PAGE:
The Black Wall Street Mural featured in the graphic was created by Tulsa artists Chris “Sker” Rogers and Bill White and Kansas City artist Donald “Scribe” Ross and sponsored by the Tulsa Race Massacre Centennial Commission.
EJS Artistic Presentation on September 20: 100th Anniversary of the Tulsa Race Massacre and Black Wall Street
For the past 20 years, the Equal Justice Society has worked with artists to bring Black history to life through music, film, dance, and spoken word. This year the horrors of Tulsa that were reflected in the modern-day horror of the Capitol white supremacy riot will be the focus of our Equal Justice Society 2021 annual event and artistic presentation on Monday, September 20, 2021.
Longtime EJS friends and artistic partners Marcus Shelby and Kevin D. Johnson, Jr. are collaborating on a film about the massacre with original music composed by Marcus. Attacks on the bodies of people of color are unfortunately just part of history. This artistic presentation will connect Tulsa to attacks on members of the AAPI community and on Latinx immigrants.
About the Tulsa Race Massacre and Black Wall Street
On May 31, and June 1, 1921, lawless and murderous whites in Tulsa, Oklahoma, beat, robbed, and looted the bodies, businesses, and homes of the prosperous Black folks in the Greenwood section of Tulsa, an area known as “Black Wall Street.”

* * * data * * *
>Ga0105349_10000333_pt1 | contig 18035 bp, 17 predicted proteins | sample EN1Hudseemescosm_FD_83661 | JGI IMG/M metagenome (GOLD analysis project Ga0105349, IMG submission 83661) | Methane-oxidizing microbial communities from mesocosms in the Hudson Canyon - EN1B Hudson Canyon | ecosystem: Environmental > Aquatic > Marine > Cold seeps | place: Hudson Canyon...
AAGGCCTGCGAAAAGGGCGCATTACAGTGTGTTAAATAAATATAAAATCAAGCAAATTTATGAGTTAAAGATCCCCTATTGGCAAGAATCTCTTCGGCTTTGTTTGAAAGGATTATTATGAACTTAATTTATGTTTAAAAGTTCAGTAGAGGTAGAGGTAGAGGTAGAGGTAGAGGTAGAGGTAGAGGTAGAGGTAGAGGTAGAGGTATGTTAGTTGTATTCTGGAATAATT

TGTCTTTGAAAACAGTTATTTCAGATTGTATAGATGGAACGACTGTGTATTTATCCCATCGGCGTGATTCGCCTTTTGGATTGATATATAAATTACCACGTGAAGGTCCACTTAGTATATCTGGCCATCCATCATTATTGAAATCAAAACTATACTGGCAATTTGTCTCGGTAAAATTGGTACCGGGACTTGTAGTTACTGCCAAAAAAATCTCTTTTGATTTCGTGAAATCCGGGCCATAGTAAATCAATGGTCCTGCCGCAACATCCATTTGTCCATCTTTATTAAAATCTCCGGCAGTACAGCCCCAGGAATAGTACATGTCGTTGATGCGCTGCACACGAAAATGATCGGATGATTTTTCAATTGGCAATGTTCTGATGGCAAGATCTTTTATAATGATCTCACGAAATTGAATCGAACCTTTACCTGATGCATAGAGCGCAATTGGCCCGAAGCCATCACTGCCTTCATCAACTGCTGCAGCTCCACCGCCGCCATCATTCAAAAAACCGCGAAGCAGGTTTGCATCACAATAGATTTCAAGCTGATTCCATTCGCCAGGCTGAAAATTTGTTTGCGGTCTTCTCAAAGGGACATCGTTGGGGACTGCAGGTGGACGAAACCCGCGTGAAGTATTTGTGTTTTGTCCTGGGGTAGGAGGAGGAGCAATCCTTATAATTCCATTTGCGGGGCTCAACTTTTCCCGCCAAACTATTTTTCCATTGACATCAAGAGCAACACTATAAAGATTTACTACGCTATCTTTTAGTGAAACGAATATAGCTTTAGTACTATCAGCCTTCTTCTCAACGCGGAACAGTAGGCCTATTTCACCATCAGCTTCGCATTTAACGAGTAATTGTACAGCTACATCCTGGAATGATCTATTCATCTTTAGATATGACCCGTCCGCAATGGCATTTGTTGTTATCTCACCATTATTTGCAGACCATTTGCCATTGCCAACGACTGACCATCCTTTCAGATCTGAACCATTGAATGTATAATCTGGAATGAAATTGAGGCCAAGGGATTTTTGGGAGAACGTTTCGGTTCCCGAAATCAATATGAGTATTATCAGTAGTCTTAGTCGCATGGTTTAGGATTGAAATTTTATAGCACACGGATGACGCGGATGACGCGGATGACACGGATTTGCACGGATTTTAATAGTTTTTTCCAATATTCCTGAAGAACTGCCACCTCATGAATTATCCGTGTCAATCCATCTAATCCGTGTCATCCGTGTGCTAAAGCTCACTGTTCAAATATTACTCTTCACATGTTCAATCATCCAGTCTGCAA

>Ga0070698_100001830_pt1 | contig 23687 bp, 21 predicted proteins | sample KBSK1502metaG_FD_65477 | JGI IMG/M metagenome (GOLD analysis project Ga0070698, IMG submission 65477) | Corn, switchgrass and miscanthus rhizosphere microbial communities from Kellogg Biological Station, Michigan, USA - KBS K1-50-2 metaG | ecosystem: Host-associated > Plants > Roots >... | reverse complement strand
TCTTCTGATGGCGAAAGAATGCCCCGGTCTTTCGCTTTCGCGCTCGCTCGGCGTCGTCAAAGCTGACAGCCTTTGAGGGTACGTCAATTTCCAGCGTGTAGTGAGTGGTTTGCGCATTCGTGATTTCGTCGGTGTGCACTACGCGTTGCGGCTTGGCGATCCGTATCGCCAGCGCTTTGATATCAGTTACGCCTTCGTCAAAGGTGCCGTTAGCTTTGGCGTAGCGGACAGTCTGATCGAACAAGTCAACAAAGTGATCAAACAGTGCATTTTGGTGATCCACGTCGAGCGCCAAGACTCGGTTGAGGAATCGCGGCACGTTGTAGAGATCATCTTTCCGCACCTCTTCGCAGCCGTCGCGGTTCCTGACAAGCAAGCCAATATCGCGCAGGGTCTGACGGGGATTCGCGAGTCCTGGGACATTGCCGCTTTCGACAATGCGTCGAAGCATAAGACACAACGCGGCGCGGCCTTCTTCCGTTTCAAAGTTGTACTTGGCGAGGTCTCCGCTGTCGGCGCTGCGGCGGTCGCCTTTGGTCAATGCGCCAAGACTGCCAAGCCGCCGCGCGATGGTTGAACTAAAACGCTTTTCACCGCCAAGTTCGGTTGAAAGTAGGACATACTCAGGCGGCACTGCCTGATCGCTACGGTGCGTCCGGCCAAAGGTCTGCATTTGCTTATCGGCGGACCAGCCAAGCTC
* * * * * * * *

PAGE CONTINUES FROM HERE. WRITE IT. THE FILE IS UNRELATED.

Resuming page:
From Tulsa2021.org: “Early in the twentieth century, Tulsa’s African American community, the Greenwood District crafted a nationally renowned entrepreneurial center. De jure segregation confined African American dollars within this enclave. The resultant economic detour—the diversion of black dollars away from the off-limits white commercial sector—morphed the thirty-five-square-block area into ‘Black Wall Street,’ a dynamic business hub rife with risk-takers and deal makers.
“Over time, fear and jealousy swelled within the white community. African American success, including home, business, and land ownership, precipitated increasing consternation and friction. A chance encounter between two teenagers lit the fuse that set Greenwood District alight. The alleged assault on a white girl, Sarah Page, by an African American boy, Dick Rowland, triggered unprecedented civil unrest. Propelled by sensational reporting by The Tulsa Tribune, resentment over black economic success, and a racially hostile climate in general, mob rule held sway.
“In fewer than twenty-four hours, people, property, hopes, and dreams vanished. Fires raged. Mobs prevented firefighters from extinguishing the flames. Property damage ran into the millions. Hundreds of people died. Scores lay injured. Some African Americans fled Tulsa, never to return.”